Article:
A shed caribou antler rests on alpine tundra in the Brooks Range. Photo by Jack McClure.
Growing up in suburban Chicago, I had few opportunities for hunting. The metropolitan area is filled with human activity and development. Even though there are small parcels of forest, those are off limits to hunting. Besides, for most of my life, hunting was the farthest thing from my mind. Our food came from a farm or a factory, and often a combination of both.
The source was no different for everyone else I knew. Our family lived at the edge of a small forest. Frequently, we could watch deer feed among shrubs in the yard. There was no thought of these wild animals as food.
In college, my diet transitioned to whole foods and plant based. There was no consumption of processed foods, meat, or dairy. Outside of a raw food diet, it is considered by some to be the most extreme approach to a vegan diet. The choice was mainly related to health, and the idea of hunting moved even farther off of my radar. Within that period, I went to Alaska for the first time, spending the whole summer exploring Prince William Sound and Wrangell-St. Elias National Park. Emerging with a new passion for Alaska, I devoured all the written material about the state that I could get my hands on. I read everything from memoirs to historical to anthropological works—all was fair game. These readings broadened, not just tomes about Alaska, but about all cultures. The approach that hunter-gatherers took to life and the skill they possessed fascinated me.
After a brief return to Alaska in the spring of 2014, I permanently moved to the state the next year. I acknowledged that I’d have to be less strict regarding my diet, for the nearest grocery store to my new home was 275 miles away. I also didn’t have access to a kitchen to make my own food. I was forced to do something the human species does best: adapt.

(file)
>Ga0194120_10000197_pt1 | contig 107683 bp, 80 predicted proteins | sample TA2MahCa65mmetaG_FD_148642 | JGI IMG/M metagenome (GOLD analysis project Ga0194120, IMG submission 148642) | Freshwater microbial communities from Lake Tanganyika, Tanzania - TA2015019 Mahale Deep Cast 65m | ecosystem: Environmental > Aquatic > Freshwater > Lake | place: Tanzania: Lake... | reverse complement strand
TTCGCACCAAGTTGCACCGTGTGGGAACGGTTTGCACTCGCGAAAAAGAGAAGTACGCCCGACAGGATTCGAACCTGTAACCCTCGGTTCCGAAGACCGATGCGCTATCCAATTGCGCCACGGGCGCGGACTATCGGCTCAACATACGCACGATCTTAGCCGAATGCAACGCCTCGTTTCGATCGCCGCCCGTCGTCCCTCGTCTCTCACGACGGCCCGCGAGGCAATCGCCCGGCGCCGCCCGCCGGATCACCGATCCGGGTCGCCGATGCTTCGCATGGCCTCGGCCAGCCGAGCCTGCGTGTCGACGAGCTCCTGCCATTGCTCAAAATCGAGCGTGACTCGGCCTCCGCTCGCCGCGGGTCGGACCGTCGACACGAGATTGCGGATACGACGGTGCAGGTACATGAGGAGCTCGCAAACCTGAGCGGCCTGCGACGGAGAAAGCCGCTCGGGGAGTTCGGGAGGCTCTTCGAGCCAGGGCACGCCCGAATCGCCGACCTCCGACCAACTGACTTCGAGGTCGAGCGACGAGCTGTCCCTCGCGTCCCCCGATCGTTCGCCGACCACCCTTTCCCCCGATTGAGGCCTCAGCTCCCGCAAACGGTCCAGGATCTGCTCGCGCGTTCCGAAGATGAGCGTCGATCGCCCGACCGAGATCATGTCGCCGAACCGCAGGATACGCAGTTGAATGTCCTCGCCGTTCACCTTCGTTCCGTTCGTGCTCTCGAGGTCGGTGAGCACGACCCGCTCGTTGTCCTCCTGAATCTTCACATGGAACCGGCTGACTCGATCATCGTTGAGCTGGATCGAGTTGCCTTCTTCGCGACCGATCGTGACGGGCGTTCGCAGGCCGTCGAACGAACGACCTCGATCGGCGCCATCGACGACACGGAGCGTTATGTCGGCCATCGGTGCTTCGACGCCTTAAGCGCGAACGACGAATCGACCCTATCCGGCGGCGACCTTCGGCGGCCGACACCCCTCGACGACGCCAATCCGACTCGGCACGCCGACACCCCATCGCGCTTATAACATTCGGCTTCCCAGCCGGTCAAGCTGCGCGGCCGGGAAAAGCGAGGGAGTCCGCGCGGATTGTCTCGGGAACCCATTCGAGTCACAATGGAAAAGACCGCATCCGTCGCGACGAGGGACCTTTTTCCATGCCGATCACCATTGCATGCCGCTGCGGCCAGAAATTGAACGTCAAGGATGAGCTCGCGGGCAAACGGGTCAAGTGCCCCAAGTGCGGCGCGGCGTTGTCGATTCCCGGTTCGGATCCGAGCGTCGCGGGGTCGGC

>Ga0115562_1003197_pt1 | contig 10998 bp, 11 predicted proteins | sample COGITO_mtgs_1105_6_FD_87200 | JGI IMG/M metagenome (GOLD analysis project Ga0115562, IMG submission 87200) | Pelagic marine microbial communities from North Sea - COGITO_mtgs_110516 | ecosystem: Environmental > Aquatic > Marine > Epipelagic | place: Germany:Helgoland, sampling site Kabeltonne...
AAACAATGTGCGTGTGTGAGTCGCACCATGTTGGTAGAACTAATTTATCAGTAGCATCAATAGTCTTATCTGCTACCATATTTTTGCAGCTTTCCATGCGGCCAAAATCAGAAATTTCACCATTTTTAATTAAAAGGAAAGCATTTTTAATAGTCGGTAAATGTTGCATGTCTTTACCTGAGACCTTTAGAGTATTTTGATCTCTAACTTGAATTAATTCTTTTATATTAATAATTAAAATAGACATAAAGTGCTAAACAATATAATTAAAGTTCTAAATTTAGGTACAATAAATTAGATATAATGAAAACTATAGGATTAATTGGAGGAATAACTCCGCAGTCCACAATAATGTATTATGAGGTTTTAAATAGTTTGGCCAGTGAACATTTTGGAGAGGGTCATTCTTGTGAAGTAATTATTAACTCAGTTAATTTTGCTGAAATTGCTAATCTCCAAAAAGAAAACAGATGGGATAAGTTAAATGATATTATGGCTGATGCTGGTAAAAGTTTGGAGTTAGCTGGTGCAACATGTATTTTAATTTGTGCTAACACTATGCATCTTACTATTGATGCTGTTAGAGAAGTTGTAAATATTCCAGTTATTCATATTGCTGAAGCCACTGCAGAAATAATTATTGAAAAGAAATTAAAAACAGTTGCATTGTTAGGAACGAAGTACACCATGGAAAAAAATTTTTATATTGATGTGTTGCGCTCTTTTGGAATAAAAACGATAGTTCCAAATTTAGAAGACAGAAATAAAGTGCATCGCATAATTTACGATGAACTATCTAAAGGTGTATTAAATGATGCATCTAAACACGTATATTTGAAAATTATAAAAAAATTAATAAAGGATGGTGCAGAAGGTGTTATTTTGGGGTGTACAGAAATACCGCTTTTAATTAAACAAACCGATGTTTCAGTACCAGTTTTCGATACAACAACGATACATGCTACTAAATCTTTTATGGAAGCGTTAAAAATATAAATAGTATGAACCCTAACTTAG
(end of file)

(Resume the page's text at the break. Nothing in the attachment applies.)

As I spent more time in Alaska, hunting became more familiar. Many of the people I met were hunters in some capacity, and I witnessed the difference in hunting styles: sport vs. subsistence, road vs. wilderness, and motorized vs. non-motorized. The more time I spent in the area, the more I wanted to learn about the landscape and traditional Native practices. In my second year, I purchased a rifle, pursuing ducks and geese in the spring and grouse in the fall. In my third, I pursued more small game and topped off the annual harvest with my first moose.
This journey has taken me from ignorance and lack of ability to source food to one of awareness and capability of providing for oneself. The process has required lots of introspection, and I discovered that I don’t have to compromise or change my values. By hunting locally, I reduce my dependence on factory farms and lower my carbon footprint. By using every aspect of the animal—forgoing waste—I show respect, and the act becomes sacred, almost like receiving a gift. By avoiding motorized transport as much as possible when hunting, I’m more aware of the space I’m traversing and am forced to employ my skills. Hunting is a hotly contested topic in many urban areas today, but through proximity and consideration, I have become comfortable with it. And the introspection hasn’t ended; if I’m going to be the type of hunter I hope to be, it won’t ever end. The act of taking the life of another animal comes with great responsibility and respect. It is something that I don’t take lightly, and I intend to hold myself to the highest standard.